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I huddled in the damp bracken, the man so close I could hear his breathing. He had the flat cap, leather boots and tweed jacket of a gamekeeper.  It didn’t occur to me right then that most able bodied men were fighting at the front, only that in these days of rationing punishment would almost certainly be severe, even for mushrooming. My dress was muddied and bramble torn. I knew that Mother would be cross, but hoped to use my basket of chanterelles as a peace offering. They grow particularly well in this part of the woods, the soil so soft and spongy from undisturbed years of rotting pine needles. I’d felt like an explorer in uncharted territory until the gamekeeper had spoiled the illusion.

I watched him from my low golden canopy, scarcely daring to breathe for fear of disturbing the dead foliage into noise. He untangled a rabbit from a wire snare, it’s body so limp, so soft, with the most beautiful chestnut eyes that you ever did see. I almost wept for the poor creature, a small choke escaping my lips. The man looked around swiftly, and my heart near stopped as his eyes skimmed my sanctuary. Such striking blue eyes. I think I fell a little in love with him there and then. He couldn’t have been much older than I either, perhaps nineteen or so, three years my senior. My heart still pounded, was it because of this exciting man, or horror at my predicament? I wasn’t sure – perhaps both.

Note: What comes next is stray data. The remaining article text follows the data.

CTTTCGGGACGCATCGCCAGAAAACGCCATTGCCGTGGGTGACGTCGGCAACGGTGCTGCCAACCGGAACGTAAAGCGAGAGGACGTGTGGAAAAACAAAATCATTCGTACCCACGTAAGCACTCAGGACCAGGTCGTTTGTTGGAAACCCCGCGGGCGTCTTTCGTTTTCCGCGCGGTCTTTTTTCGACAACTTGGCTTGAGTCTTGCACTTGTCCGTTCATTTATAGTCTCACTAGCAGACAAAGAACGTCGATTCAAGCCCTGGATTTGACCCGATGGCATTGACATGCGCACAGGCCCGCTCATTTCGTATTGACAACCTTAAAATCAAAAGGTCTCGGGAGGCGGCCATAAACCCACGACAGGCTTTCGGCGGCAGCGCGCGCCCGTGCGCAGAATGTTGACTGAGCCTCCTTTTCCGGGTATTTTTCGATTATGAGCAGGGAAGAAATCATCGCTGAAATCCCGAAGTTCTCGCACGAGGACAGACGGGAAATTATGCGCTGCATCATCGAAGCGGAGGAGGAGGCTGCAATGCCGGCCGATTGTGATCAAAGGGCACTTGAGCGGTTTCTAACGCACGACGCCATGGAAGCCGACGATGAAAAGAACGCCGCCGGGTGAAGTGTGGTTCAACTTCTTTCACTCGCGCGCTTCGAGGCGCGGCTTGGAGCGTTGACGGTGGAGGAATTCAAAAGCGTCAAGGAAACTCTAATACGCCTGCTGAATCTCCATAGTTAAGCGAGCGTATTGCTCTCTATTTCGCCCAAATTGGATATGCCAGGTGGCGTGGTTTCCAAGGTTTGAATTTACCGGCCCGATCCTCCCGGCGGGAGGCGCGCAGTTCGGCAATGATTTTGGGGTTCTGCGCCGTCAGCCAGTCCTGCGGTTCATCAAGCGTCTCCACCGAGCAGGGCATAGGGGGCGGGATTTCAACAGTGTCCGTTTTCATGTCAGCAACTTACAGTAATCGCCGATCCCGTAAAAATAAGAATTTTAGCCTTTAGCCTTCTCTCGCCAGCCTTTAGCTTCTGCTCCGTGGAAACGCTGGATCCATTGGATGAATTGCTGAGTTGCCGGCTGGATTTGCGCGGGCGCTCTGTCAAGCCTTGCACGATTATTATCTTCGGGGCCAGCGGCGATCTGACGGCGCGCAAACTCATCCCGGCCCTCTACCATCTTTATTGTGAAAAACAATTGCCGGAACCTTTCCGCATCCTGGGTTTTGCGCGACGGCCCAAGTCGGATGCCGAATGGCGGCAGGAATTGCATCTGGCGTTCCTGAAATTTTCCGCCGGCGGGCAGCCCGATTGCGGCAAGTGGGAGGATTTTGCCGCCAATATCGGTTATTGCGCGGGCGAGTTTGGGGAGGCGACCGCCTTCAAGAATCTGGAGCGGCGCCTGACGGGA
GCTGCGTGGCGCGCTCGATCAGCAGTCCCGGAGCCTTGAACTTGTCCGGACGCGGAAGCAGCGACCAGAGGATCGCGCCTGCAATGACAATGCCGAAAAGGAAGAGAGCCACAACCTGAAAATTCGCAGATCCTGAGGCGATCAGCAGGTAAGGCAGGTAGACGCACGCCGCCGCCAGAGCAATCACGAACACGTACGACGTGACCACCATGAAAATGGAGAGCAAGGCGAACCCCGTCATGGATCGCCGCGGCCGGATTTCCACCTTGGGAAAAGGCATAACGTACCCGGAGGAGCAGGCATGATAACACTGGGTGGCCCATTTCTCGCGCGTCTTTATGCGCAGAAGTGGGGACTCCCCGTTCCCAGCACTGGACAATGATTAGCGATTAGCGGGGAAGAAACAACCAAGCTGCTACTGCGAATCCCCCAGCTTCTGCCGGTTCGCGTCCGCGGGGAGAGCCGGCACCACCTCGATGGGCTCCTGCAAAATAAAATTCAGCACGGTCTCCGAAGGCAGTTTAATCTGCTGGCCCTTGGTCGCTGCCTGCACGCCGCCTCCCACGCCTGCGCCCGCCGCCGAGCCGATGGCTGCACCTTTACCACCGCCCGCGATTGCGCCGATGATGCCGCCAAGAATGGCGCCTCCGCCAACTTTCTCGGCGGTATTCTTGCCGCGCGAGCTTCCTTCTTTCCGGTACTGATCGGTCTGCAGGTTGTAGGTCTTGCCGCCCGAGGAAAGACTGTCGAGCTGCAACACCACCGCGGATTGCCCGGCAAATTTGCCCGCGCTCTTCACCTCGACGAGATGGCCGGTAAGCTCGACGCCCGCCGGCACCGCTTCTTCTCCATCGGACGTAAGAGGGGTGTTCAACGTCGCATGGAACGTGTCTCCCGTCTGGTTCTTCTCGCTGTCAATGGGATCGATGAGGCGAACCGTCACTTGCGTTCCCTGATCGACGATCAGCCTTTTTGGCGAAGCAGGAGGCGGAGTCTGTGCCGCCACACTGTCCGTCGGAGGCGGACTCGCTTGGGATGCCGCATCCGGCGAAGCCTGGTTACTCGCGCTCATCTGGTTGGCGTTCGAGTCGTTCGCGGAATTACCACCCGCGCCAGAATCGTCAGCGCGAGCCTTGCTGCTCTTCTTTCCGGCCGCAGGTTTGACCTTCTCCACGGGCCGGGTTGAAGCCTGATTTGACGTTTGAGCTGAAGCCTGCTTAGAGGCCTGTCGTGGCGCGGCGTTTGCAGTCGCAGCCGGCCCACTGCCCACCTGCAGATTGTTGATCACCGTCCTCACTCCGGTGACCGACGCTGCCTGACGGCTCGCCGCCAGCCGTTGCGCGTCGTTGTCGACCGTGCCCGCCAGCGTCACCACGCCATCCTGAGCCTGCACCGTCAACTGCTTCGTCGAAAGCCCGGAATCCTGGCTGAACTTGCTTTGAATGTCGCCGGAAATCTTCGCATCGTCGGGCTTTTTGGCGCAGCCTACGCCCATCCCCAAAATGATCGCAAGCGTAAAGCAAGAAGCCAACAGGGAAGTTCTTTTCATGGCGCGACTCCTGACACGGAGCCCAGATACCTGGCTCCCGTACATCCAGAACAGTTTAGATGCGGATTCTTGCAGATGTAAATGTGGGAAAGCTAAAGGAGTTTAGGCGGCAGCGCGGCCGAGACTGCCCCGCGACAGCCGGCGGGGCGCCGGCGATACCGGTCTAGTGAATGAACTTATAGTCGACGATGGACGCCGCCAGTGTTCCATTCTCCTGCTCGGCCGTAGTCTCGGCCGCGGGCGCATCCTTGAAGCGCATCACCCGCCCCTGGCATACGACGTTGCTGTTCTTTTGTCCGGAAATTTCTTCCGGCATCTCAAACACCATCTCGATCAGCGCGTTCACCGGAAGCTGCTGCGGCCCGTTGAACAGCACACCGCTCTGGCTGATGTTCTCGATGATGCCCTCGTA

The next thing he did surprised me greatly. He dropped to his haunches and, pulling a hunting knife from his belt began to skin the rabbit. Surely a gamekeeper would have taken it home first? My curiosity so piqued I followed shortly after he had moved off, as silently as I was able. I lost him in the early morning mist for a time but chanced upon him again stooped over a fire, already lit, and concealed myself behind a tree. He must have heard something, as he approached my hiding spot. I felt sure my heart would punch right through my chest, and held my breath. To no avail, I had been spotted, yet strangely, it was he who now showed signs of panic. He seemed unsure, and his eyes, those beautiful blue eyes, welled up with tears as he backed away from me. I knew then who he was. The news of the escaped German POWs had been on the wireless all week long. This man didn’t seem the monster we had been told about, the man Father was risking his life in France to defend us from. He was merely a frightened boy, barely of shaving age. I lifted my basket of mushrooms to him, an olive branch, and smiled. He took them tentatively and gestured towards the rabbit which dripped globules of juice into the hungry flames.

I went back every day after that, with some farm fresh eggs, or some vegetables and herbs grown in the garden which he would prepare in silence for us to share along with whatever woodland creature he had managed to snare and between us grew the purest platonic love. They did catch him eventually of course, as I knew they must, but I have often wondered what became of my beautiful blue eyed German boy, my country’s enemy, my alien.

Dame Barbara